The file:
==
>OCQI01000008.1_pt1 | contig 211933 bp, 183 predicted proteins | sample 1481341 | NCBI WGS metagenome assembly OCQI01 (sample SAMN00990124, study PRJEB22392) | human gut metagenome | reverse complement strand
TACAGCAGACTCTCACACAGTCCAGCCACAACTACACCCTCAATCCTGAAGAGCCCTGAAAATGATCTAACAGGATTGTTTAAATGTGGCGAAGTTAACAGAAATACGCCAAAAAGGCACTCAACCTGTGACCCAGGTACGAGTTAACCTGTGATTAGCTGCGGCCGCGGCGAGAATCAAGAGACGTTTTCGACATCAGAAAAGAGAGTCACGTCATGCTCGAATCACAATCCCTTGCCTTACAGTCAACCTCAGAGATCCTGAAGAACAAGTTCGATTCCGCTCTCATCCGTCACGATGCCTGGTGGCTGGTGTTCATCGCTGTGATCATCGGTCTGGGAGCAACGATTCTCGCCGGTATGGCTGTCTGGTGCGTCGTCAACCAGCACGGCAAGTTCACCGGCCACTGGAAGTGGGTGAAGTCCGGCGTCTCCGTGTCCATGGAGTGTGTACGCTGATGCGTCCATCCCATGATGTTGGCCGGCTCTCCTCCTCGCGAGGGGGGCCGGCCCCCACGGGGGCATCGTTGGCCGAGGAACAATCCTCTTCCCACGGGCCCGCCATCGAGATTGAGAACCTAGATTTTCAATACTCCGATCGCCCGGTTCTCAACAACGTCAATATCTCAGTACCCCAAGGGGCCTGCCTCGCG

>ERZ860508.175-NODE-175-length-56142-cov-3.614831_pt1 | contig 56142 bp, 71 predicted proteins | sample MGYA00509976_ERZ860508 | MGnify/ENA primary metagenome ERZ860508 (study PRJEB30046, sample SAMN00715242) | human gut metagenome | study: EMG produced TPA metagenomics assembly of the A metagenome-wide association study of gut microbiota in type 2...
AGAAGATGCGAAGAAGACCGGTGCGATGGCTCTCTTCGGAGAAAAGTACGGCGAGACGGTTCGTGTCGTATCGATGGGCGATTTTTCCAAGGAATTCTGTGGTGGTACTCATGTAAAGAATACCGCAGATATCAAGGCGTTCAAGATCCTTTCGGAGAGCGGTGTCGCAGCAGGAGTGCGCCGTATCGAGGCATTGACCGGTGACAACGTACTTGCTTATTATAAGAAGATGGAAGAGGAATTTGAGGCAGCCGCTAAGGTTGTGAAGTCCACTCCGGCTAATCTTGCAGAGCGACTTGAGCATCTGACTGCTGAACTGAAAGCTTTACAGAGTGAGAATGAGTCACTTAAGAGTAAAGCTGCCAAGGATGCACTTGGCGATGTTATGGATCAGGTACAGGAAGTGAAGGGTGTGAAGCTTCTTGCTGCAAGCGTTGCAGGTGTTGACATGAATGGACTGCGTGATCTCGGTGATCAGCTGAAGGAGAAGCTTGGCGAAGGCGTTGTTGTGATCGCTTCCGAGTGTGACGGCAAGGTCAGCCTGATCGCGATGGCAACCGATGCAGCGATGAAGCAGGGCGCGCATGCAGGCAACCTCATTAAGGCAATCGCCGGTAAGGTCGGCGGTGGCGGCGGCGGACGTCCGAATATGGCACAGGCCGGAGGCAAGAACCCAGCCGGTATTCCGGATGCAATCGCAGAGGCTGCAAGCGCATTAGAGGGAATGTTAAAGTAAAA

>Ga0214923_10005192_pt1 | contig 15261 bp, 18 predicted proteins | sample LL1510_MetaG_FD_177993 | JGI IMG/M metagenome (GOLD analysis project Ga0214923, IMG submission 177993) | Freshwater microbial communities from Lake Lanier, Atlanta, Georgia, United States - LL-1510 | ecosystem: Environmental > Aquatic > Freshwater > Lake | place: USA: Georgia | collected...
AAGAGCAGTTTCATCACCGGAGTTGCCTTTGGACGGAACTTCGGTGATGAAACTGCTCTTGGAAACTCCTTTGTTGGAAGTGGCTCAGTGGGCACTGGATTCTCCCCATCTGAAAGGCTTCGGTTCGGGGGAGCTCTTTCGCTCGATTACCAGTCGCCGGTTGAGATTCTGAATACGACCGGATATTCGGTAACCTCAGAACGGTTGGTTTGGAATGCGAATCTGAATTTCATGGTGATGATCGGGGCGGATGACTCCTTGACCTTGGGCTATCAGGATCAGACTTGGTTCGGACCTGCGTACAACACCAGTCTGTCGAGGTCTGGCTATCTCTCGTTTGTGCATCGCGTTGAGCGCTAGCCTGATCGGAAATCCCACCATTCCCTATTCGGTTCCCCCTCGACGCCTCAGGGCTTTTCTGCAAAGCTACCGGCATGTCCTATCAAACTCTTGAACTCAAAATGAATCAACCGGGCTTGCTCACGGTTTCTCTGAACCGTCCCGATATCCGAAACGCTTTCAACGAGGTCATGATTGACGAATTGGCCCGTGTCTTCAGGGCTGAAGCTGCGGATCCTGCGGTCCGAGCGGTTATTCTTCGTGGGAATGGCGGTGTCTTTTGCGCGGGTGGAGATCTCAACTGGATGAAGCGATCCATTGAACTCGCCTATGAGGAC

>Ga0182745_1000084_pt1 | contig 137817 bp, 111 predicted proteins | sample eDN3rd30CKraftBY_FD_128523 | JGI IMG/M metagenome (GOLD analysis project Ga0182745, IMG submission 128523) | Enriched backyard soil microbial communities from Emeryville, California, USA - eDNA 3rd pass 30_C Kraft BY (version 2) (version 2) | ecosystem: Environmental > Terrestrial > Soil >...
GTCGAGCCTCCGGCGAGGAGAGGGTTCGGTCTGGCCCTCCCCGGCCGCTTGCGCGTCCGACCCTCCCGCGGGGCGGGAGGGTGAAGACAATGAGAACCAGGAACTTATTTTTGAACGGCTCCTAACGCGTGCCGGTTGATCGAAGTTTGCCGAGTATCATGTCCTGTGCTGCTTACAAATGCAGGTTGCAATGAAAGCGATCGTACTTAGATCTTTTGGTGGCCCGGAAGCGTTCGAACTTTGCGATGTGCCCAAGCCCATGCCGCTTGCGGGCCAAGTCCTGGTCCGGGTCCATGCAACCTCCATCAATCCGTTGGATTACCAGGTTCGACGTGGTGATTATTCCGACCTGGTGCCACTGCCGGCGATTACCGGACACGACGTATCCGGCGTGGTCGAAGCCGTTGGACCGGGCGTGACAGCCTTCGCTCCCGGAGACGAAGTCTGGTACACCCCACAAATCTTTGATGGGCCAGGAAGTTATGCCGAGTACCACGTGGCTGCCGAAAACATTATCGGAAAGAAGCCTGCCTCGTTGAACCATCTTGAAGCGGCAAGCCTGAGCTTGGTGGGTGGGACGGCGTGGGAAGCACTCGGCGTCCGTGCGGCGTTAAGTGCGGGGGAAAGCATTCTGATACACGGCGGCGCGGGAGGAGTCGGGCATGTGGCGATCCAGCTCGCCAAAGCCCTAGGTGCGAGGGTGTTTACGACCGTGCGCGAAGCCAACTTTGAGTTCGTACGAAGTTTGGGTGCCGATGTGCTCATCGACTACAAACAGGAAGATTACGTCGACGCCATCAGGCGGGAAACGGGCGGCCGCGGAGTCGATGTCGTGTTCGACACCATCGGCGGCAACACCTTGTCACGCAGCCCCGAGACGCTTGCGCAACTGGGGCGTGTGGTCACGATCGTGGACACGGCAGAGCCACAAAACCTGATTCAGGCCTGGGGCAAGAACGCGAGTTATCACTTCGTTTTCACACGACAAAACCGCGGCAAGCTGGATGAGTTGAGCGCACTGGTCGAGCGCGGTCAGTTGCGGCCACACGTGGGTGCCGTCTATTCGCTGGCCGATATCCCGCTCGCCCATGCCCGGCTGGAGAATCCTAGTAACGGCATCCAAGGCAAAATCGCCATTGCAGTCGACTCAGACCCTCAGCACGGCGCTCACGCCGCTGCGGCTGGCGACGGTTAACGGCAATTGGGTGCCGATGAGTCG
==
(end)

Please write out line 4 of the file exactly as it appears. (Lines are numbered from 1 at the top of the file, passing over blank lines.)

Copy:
AGAAGATGCGAAGAAGACCGGTGCGATGGCTCTCTTCGGAGAAAAGTACGGCGAGACGGTTCGTGTCGTATCGATGGGCGATTTTTCCAAGGAATTCTGTGGTGGTACTCATGTAAAGAATACCGCAGATATCAAGGCGTTCAAGATCCTTTCGGAGAGCGGTGTCGCAGCAGGAGTGCGCCGTATCGAGGCATTGACCGGTGACAACGTACTTGCTTATTATAAGAAGATGGAAGAGGAATTTGAGGCAGCCGCTAAGGTTGTGAAGTCCACTCCGGCTAATCTTGCAGAGCGACTTGAGCATCTGACTGCTGAACTGAAAGCTTTACAGAGTGAGAATGAGTCACTTAAGAGTAAAGCTGCCAAGGATGCACTTGGCGATGTTATGGATCAGGTACAGGAAGTGAAGGGTGTGAAGCTTCTTGCTGCAAGCGTTGCAGGTGTTGACATGAATGGACTGCGTGATCTCGGTGATCAGCTGAAGGAGAAGCTTGGCGAAGGCGTTGTTGTGATCGCTTCCGAGTGTGACGGCAAGGTCAGCCTGATCGCGATGGCAACCGATGCAGCGATGAAGCAGGGCGCGCATGCAGGCAACCTCATTAAGGCAATCGCCGGTAAGGTCGGCGGTGGCGGCGGCGGACGTCCGAATATGGCACAGGCCGGAGGCAAGAACCCAGCCGGTATTCCGGATGCAATCGCAGAGGCTGCAAGCGCATTAGAGGGAATGTTAAAGTAAAA